On the first Saturday in May, somewhere in the ballpark of 150,000 people from all walks of life will descend on a 140-plus-year-old racetrack in Kentucky known as Churchill Downs. Those with money will sit in the stands, those with lots of money will sit in the clubhouse suites, and everyone else, hopeful bettors in the tens of thousands, will mingle in the infield in something of a Kentuckian version of Mardi Gras.
But no matter how much these revelers shelled out for tickets to the Kentucky Derby, you can be sure they’ll have two things in common — they’ll all be wearing hats and they’ll all be drinking mint juleps.
Well, most of them over the age of 21, at least. Vendors at Churchill Downs pour more than 100,000 mint juleps during Derby weekend every year. The old-time Southern drink became the official cocktail of the Kentucky Derby way back in 1938, and now, like peanut butter and jelly, the two are inextricably bound together in our collective consciousness.
I gleaned these bits of trivia when I toured the hallowed racetrack back in March, while in Louisville for the IACP conference. I arrived with the lone goal of occupying myself for a couple hours before heading to the airport, but I left with a serious case of Derby fever. Viewing the racing memorabilia and exhibits in the adjacent museum gave me a deep respect for the athleticism of the horses, the skill and personal journeys of the breeders, trainers and jockeys, and also for the sheer history of this cultural phenomenon. I was so moved I spent the entire taxi ride to the airport looking at return flights for May.
But two trips to Louisville in the span of two months are not in the cards, or my budget, so I’ll have to make do with a Derby party at home. Though I’ll be resigned to watching the ponies on TV, I take solace knowing that at least my juleps will taste far better than the stuff they pour at the track. Not only will I use a proper metal julep cup, which feels deliciously cold on your lips every time you take a sip, I can use Woodford Reserve (the official bourbon of the Kentucky Derby) without having to pay $1000 for a special commemorative glass (apparently the regular juleps served at Churchill Downs are made with Early Times Kentucky whiskey, not bourbon, a big difference.)
The Bourbon aficionados I met in Kentucky pooh-pooh mint juleps as a waste of good bourbon, but I say phooey. Juleps are damn tasty, especially on a hot day when the bracing flavor of fresh mint and the icy cold cup seem to magically shave 20 degrees off the thermometer. It’s the ultimate porch sipper, and easy too. Besides, the drink has clout, with a long and storied history as the epitome of Southern wealth and hospitality. Silver cups, ice in the summer — only the well-to-do could afford such luxuries. And I’ll happily raise to toast to the modern conveniences that have made juleps a cocktail for the masses.
These days the hardest part about making a mint julep is getting your hands on crushed ice. If your fridge doesn’t make crushed ice, you can put the ice in an inexpensive canvas bag called a Lewis Bag and pound it with a mallet or meat tenderizer. The bag is easy to store and even absorbs some of the excess water. Or get a hand-crank ice crusher (which is also very handy when the kids are sick and need ice chips).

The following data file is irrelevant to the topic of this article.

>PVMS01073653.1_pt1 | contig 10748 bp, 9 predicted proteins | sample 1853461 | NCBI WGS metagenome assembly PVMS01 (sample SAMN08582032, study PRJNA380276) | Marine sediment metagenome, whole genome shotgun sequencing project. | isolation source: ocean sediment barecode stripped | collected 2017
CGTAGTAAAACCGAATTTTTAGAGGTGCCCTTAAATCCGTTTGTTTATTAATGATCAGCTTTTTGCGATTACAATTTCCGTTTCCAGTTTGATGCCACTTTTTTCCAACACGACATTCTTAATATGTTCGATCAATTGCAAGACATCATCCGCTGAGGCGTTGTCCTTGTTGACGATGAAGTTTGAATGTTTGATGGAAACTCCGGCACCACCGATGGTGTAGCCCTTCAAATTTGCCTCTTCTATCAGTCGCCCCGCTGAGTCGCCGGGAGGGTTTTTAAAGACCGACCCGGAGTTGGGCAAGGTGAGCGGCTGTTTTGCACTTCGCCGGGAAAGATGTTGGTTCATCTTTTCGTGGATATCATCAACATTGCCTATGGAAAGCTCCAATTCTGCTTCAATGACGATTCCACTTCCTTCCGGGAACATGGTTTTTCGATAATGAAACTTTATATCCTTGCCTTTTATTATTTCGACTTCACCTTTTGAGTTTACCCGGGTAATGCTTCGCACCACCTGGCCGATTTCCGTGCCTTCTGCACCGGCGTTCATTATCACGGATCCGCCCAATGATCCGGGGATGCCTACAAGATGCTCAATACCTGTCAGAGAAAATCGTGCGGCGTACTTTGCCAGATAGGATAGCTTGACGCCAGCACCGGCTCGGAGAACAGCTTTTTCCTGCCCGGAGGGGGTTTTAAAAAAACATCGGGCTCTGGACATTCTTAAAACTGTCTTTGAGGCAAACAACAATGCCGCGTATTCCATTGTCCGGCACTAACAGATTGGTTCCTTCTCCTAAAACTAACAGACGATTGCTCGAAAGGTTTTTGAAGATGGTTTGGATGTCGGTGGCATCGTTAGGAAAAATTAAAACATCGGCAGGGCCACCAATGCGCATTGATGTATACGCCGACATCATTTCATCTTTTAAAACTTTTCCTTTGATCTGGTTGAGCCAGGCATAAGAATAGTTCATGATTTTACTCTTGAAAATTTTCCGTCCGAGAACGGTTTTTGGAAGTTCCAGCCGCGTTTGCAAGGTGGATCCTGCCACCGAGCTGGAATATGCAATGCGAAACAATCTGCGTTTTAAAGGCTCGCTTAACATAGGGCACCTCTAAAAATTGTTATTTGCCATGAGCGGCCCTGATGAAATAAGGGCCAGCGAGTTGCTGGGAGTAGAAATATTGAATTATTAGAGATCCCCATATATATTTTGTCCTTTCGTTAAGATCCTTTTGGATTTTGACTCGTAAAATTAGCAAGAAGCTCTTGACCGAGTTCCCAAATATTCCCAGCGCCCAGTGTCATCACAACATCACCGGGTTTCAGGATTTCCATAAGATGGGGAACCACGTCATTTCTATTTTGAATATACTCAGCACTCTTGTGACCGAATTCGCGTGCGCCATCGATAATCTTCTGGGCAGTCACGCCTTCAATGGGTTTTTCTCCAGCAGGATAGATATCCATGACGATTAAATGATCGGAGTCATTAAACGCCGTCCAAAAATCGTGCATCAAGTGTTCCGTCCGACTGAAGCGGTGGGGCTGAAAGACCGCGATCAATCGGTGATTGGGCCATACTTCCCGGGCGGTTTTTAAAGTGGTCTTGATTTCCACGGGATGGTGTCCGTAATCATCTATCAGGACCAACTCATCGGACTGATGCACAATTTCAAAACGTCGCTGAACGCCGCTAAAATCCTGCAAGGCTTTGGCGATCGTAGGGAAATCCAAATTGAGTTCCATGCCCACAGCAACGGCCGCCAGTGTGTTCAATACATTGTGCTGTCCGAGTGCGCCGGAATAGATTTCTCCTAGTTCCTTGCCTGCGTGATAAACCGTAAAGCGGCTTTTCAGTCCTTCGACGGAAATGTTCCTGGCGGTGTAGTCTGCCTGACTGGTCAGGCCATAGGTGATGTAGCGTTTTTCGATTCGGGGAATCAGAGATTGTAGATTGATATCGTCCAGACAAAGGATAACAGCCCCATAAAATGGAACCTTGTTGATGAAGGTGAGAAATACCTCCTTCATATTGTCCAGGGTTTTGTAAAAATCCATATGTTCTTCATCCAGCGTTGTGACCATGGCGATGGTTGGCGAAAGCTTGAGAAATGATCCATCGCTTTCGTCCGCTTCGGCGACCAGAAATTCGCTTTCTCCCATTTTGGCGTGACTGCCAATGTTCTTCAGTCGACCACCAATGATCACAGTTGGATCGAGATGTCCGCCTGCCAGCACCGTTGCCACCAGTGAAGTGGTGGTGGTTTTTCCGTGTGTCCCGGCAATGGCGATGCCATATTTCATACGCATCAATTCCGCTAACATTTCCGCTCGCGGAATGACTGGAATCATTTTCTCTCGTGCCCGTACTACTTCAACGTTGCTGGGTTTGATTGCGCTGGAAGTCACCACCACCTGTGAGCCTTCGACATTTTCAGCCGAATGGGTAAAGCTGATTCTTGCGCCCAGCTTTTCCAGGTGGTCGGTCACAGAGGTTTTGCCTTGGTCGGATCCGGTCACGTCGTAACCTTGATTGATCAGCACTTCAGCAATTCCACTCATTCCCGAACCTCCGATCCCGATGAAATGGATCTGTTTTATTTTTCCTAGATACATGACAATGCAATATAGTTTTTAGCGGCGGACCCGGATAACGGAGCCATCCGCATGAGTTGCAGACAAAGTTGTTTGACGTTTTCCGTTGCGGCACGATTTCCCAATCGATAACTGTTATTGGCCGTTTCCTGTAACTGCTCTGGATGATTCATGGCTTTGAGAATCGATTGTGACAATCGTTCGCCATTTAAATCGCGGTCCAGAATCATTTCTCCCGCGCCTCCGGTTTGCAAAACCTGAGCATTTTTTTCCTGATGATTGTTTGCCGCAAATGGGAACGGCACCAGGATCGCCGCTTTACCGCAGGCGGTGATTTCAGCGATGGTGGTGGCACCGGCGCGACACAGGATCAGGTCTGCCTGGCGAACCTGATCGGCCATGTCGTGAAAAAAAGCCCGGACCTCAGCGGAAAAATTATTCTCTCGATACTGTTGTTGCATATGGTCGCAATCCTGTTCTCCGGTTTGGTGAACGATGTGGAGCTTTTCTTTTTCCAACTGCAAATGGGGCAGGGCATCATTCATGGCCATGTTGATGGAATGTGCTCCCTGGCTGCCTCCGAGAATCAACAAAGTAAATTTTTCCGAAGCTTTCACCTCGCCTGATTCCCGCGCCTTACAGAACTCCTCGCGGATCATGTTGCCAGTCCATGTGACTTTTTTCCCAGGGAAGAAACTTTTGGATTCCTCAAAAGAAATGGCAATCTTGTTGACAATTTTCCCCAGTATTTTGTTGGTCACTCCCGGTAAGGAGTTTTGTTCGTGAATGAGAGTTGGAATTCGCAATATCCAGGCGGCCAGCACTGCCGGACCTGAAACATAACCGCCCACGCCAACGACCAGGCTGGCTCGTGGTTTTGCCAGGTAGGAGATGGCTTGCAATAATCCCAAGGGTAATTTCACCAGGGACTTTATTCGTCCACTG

Another must: metal julep cups. The frosty, cold metal is half of what makes this drink so refreshing. Just be sure to hold the cup by the top or bottom, to keep from messing up the frost on the outside and unnecessarily warming the drink. Even better, serve your juleps in the high-class style, with a linen napkin keep your hand warm, your cup cool and catch the condensation.
Mint Juleps For a Small Crowd
Makes 8 servings
Traditionally, mint juleps are built one-by-one in the cup they’re served in, with simple syrup and mint muddled together in the bottom of the cup, ice added, then bourbon poured on top. Some people stir, some don’t. Some add water for a slightly less boozy refresher. Either way, when I’m making juleps for company, I prefer to make a big batch of the cocktail in a mixing glass, then strain it over each cup of ice, which chills the liquid as it flows down. Batching it up just makes things easier (especially refills!). You can cut or double this recipe as needed. For each cocktail it’s simply a ratio of 1 ounce syrup to 3 ounces bourbon, plus a small handful of fresh mint leaves. If you want it more or less sweet, adjust the amount of simple syrup.
1 cup simple syrup
1 cup fresh mint leaves
3 cups bourbon
Crushed ice (lots of it! You’ll need about 2 cups per serving)
Optional: cold sparkling or still water (for a less boozy drink)
8 big mint sprigs, for garnish
In a mixing glass, combine the simple syrup and mint leaves. Gently muddle to release the mint’s oils (too much muddling will make the mint taste bitter and grassy). Add the bourbon, stir, and taste. If you like your drinks sweeter, add more simple syrup. Keep in mind, the ice will dilute the drink considerably.
Fill each julep cup with crushed ice. Divide the bourbon mixture among the cups (1/2 cup per serving), straining over the ice, which will help chill the liquid as it goes down. Top with a little water if desired and garnish with a mint sprig.